Living with the lockdown

Published in Editorial, Issue 4 (July/August 2020), Volume 28


Welcome to the second issue of the COVID-19 lockdown—although by now restrictions are, thankfully, beginning to be lifted. While it has been ‘business as usual’ for the History Ireland production team, readers will notice certain small changes. We have revamped the front cover, a precursor to a more general redesign in future editions. The magazine is lighter by four pages—mainly as a result of the evaporation of advertising, always the first casualty in an economic recession such as this—but there has been no diminution in the quantity (or quality) of content. While the drop in advertising revenue presents us with certain financial challenges, it is not fatal; History Ireland has always relied, first and foremost, on the support of you, the readers and subscribers, and we look forward to, and appreciate, your continuing support into the future.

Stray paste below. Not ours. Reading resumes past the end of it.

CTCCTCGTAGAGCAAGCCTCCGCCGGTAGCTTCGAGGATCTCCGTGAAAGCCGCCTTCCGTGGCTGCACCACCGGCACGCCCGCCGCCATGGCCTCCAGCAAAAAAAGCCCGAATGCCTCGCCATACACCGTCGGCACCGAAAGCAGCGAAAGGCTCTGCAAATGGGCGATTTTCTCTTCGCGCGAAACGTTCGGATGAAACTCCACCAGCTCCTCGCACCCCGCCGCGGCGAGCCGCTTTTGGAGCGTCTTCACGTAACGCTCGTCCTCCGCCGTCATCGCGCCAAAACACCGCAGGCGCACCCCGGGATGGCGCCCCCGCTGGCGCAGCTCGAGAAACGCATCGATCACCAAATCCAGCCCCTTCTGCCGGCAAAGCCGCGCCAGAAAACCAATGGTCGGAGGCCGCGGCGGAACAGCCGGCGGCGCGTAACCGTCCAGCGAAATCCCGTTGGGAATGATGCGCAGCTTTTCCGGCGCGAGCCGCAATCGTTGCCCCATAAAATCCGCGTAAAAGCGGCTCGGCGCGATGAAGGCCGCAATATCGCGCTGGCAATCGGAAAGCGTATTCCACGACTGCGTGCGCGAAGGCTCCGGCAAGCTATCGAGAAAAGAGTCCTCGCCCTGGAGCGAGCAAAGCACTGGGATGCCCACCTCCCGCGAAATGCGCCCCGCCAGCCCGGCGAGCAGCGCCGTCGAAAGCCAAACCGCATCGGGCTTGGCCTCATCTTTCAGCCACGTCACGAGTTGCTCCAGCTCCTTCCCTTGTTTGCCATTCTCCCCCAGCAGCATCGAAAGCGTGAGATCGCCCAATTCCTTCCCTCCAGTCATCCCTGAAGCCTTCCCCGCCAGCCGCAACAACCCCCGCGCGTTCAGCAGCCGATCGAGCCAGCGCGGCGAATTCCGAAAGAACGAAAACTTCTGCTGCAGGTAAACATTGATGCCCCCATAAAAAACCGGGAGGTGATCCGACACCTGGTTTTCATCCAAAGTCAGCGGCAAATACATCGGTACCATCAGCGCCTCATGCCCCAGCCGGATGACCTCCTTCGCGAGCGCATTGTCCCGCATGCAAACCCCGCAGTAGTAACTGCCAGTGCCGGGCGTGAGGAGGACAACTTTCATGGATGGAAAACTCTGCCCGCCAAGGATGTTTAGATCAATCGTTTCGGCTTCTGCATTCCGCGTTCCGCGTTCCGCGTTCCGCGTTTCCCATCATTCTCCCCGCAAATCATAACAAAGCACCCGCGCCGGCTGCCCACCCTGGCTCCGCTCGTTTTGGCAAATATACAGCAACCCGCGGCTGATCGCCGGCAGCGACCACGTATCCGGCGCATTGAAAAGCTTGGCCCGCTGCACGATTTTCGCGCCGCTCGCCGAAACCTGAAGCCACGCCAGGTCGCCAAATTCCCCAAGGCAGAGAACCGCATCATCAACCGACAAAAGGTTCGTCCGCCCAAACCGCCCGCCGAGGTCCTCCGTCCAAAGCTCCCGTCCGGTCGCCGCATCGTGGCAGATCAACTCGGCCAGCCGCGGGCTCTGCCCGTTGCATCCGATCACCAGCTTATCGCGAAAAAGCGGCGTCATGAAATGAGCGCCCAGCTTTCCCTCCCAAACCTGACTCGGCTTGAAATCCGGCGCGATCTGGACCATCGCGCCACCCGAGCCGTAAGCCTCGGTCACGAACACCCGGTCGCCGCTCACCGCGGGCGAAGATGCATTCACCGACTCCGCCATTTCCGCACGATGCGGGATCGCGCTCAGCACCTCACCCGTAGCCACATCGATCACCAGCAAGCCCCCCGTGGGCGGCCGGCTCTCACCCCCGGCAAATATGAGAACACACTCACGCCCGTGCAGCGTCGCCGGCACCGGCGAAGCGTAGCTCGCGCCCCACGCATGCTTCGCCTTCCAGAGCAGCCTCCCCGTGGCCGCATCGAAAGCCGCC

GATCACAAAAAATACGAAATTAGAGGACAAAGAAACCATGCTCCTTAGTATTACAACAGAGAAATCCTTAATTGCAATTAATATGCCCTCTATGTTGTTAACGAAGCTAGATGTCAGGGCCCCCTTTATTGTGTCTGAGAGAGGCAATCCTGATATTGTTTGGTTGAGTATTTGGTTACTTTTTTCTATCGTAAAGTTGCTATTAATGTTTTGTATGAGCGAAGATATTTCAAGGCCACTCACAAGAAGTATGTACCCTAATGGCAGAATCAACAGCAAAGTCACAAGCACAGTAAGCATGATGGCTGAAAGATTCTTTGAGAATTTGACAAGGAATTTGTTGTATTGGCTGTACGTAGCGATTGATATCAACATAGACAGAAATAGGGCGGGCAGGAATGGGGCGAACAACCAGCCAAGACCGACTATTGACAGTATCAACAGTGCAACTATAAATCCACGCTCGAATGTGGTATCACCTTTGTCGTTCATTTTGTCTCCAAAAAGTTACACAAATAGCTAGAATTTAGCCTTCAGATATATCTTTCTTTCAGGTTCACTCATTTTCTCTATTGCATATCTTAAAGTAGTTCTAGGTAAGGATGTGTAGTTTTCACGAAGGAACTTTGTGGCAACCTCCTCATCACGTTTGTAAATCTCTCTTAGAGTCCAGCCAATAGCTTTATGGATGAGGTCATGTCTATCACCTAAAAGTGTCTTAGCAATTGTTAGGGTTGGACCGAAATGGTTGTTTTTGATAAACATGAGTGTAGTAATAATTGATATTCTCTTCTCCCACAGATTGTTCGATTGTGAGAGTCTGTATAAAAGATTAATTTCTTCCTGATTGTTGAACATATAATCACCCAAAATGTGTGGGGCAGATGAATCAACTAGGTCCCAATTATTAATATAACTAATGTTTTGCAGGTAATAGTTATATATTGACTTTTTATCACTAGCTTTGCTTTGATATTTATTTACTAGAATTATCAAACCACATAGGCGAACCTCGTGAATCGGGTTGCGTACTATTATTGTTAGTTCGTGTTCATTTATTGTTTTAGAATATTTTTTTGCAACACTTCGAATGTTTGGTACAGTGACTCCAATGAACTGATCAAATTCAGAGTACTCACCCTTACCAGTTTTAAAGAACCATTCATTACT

Also absent for the second issue running is our ‘Events’ page—for the simple reason that there aren’t any, owing to social distancing restrictions. That is something that we hope to reinstate in future issues as restrictions ease.

Another casualty has been our ‘live’ shows, the History Ireland Hedge Schools, but through the wonders of technology these have now moved on-line and we will be rolling out a packed programme of podcasts over the remainder of the year.

It is still not clear how all this will come to an end, but come to an end it will. Pandemics are nothing new to humanity; in this issue Gillian Allmond (pp 22–5) outlines the course of the cholera pandemic in Belfast in 1832 and concludes:

‘Ultimately the fight against cholera was to lead to a sanitary revolution in towns and cities throughout Britain and Ireland, following greater understanding of cause, prevention and treatment and the realisation that society as a whole would always be vulnerable to illness unless the poorest were free of disease.’

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